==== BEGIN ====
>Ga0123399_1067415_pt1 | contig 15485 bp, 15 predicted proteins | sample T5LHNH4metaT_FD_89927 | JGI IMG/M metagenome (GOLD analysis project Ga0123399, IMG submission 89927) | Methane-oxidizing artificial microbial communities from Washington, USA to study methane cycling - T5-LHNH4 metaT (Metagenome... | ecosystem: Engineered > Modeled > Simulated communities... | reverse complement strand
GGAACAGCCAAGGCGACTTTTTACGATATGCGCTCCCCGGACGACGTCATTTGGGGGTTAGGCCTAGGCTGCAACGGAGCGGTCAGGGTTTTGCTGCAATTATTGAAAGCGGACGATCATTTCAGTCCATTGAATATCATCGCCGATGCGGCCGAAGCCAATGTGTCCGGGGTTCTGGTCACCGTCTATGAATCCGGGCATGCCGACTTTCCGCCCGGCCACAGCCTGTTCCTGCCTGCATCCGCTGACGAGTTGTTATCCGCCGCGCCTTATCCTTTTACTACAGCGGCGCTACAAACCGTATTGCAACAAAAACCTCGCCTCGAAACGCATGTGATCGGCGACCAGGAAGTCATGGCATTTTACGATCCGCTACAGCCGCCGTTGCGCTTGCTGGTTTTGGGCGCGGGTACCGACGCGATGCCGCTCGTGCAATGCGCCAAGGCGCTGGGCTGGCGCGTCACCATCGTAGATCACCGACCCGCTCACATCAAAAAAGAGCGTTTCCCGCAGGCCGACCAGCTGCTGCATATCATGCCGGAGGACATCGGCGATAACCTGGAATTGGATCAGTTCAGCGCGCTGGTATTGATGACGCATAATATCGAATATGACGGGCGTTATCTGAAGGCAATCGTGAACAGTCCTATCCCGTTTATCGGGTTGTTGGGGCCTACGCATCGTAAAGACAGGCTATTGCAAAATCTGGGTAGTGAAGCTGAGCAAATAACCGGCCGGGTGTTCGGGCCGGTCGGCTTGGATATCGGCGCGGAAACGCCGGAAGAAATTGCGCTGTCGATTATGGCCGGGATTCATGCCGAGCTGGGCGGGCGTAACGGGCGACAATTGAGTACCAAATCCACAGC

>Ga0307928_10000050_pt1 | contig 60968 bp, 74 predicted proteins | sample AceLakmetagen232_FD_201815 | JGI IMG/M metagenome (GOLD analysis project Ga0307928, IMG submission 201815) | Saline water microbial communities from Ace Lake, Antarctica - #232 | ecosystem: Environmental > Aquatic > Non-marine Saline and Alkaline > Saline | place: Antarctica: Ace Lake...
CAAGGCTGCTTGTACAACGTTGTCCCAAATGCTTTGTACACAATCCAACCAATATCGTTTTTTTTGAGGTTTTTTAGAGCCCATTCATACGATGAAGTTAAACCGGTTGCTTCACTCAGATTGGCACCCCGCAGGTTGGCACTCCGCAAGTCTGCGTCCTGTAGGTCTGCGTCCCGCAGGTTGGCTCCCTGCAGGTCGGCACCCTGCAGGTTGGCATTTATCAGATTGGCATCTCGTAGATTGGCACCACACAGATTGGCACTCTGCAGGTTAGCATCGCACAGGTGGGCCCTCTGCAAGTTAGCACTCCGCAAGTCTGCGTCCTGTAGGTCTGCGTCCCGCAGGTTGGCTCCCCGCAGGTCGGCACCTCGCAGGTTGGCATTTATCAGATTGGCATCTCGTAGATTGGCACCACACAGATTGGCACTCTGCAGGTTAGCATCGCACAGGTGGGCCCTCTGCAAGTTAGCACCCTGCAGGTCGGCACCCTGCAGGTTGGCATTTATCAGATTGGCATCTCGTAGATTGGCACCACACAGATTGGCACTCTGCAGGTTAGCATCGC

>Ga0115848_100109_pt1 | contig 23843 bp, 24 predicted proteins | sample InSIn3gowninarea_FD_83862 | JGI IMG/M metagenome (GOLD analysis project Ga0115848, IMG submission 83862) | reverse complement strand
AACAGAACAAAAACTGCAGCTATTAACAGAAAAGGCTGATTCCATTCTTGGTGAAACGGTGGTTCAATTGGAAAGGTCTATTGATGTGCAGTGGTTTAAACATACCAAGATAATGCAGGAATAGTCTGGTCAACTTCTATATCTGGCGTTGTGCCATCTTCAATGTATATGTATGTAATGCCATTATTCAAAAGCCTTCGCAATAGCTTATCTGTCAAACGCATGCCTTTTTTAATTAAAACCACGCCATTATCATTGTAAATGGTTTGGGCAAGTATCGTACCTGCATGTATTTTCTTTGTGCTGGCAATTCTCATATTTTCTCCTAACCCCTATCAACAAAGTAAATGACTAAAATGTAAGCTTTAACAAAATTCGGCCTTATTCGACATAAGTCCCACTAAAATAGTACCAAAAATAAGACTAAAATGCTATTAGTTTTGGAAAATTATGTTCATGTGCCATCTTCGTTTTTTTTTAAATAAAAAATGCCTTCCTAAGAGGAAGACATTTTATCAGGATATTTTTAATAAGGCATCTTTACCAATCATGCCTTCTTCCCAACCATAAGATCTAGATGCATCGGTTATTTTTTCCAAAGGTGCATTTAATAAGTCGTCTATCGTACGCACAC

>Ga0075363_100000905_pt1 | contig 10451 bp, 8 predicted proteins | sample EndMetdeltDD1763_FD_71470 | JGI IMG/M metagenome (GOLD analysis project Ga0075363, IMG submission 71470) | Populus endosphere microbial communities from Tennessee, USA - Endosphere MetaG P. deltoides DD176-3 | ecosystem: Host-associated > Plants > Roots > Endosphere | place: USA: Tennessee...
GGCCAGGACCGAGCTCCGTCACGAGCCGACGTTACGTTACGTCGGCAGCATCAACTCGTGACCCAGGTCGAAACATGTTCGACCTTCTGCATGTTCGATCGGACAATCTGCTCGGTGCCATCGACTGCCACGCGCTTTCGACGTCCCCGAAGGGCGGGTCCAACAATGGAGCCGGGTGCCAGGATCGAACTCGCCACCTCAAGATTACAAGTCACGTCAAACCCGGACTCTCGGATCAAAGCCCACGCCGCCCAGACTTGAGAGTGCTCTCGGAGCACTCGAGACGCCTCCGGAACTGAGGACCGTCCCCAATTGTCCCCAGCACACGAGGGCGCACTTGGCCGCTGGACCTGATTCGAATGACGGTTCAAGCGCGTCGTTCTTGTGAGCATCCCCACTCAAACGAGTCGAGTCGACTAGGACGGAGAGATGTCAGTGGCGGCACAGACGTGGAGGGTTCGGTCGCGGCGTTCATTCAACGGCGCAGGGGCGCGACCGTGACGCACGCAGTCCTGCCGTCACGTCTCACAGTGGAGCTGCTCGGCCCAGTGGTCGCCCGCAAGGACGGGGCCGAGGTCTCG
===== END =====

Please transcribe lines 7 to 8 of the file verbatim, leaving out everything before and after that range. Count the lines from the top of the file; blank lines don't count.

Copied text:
>Ga0075363_100000905_pt1 | contig 10451 bp, 8 predicted proteins | sample EndMetdeltDD1763_FD_71470 | JGI IMG/M metagenome (GOLD analysis project Ga0075363, IMG submission 71470) | Populus endosphere microbial communities from Tennessee, USA - Endosphere MetaG P. deltoides DD176-3 | ecosystem: Host-associated > Plants > Roots > Endosphere | place: USA: Tennessee...
GGCCAGGACCGAGCTCCGTCACGAGCCGACGTTACGTTACGTCGGCAGCATCAACTCGTGACCCAGGTCGAAACATGTTCGACCTTCTGCATGTTCGATCGGACAATCTGCTCGGTGCCATCGACTGCCACGCGCTTTCGACGTCCCCGAAGGGCGGGTCCAACAATGGAGCCGGGTGCCAGGATCGAACTCGCCACCTCAAGATTACAAGTCACGTCAAACCCGGACTCTCGGATCAAAGCCCACGCCGCCCAGACTTGAGAGTGCTCTCGGAGCACTCGAGACGCCTCCGGAACTGAGGACCGTCCCCAATTGTCCCCAGCACACGAGGGCGCACTTGGCCGCTGGACCTGATTCGAATGACGGTTCAAGCGCGTCGTTCTTGTGAGCATCCCCACTCAAACGAGTCGAGTCGACTAGGACGGAGAGATGTCAGTGGCGGCACAGACGTGGAGGGTTCGGTCGCGGCGTTCATTCAACGGCGCAGGGGCGCGACCGTGACGCACGCAGTCCTGCCGTCACGTCTCACAGTGGAGCTGCTCGGCCCAGTGGTCGCCCGCAAGGACGGGGCCGAGGTCTCG